The proposed merger between First Chicago Corp. and NBD Bancorp should generate significant cost savings from systems consolidations, bank officials said.
The deal, likely to be completed in the first quarter of next year, will yield annual savings of $200 million - 6% of the combined company's cost base - said officials from both banks. Analysts consider this an easily attainable goal for the merging bank.
Cost reduction also should occur following the recently announced merger of PNC Bank Corp. and Midlantic Corp.
Officials at these banks predicted a cost reduction of $150 million by 1997, or 33% of Midlantic's current expense base.
In both proposed mergers, the banks would achieve some cost reductions by eliminating overlapping market areas.
Providing a breakdown of First Chicago's cost-cutting framework, bank spokesman Thomas Kelly said savings of $110 million are expected from the consumer banking area, $45 million from the commercial side, and $45 million from corporate staff and functional units.
System and staff redundancies will account for some of the savings, Mr. Kelly added.
Consolidation in the Chicago market is likely, where both banks maintain branches in about 20 locations, he said. Approximately 1,700 job eliminations are also expected, he added.
Further savings will be realized from the consolidation of core processing systems, said Mr. Kelly. The processing system used by 68 NBD branches in Illinois will be eliminated, and processing for the offices will be moved to the First National Bank of Chicago's system, he said.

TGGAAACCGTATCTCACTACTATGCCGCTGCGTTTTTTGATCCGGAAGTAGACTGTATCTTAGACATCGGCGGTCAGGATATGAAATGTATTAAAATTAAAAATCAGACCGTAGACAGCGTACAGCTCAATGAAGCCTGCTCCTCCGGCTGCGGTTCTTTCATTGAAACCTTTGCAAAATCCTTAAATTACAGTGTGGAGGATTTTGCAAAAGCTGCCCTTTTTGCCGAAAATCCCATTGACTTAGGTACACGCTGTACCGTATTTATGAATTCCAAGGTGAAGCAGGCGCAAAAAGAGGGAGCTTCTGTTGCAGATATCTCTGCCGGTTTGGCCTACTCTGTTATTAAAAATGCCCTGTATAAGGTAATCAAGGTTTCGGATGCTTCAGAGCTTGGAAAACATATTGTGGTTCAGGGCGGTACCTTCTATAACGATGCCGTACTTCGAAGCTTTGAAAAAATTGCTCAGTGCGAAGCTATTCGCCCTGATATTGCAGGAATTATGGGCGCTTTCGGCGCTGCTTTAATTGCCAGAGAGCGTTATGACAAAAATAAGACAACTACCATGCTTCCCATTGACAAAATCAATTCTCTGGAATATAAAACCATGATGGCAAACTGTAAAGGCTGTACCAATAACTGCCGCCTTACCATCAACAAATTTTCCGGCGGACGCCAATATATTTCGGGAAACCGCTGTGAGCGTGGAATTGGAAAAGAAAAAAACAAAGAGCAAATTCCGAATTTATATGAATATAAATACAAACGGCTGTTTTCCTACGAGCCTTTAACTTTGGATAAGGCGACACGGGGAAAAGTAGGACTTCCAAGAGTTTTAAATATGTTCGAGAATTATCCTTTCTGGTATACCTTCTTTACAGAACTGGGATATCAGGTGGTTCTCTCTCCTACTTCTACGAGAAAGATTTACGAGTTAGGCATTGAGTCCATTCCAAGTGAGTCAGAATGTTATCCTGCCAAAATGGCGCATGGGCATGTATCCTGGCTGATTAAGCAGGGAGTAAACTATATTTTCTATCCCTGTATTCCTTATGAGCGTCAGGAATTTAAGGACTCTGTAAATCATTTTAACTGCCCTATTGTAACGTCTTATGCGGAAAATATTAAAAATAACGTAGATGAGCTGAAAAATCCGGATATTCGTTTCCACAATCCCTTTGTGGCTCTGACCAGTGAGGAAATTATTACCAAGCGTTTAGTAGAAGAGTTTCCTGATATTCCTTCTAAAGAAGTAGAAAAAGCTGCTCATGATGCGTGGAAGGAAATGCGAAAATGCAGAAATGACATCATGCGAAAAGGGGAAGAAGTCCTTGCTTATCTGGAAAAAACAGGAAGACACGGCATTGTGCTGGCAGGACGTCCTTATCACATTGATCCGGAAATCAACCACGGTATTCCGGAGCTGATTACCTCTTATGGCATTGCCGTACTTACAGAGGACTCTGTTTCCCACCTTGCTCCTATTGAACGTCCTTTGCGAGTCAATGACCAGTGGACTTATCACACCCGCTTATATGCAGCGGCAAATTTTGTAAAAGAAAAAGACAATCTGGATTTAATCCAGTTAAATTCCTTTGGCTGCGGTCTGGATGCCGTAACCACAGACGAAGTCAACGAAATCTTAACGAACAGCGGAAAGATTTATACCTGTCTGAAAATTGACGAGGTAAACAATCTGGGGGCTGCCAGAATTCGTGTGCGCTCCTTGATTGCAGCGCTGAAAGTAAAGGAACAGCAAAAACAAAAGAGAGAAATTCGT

Mr. Kelly said the combined company - to be called First Chicago NBD Corp. with headquarters in Chicago and $120 billion in assets - will have the earnings stream needed to invest aggressively in technology on both the retail and the commercial sides of business.
First Chicago's plans are representative of other large banks looking to get more bang from their technology investments, particularly in merger situations, said Peter F. DiGiammarino, vice president, finance industry, at Fairfax, Va.-based American Management Systems Inc.
The improving cost/performance ratio of many hardware platforms is creating an excess of computing capacity in the banking industry, he said, adding that banks are getting better at economizing through standardization and consolidation.
In addition, many institutions also are getting better at market segmentation, which can help selling products to existing customers, and significantly increase the value of a merger, he noted. "In-market expansion gives the (acquiring bank) a dramatically increased customer base," he said
Although no specific plans have been set, First Chicago is likely to make upgrades to its telephone banking system, which handles more than one million transactions a month.
The bank also is installing new computer systems in its mortgage and credit card processing areas, and may make investments in cash management, Mr. Kelly said.
On a more routine level, the merged bank will continue to encourage use of alternative delivery channels, such as automated teller machines.
First Chicago ignited controversy earlier this year when it announced charges for some teller-assisted transactions. But that move is aimed at a target in the sights of many institutions: introducing logic to a fee structure in which a bank's least costly transactions carry the heaviest charges.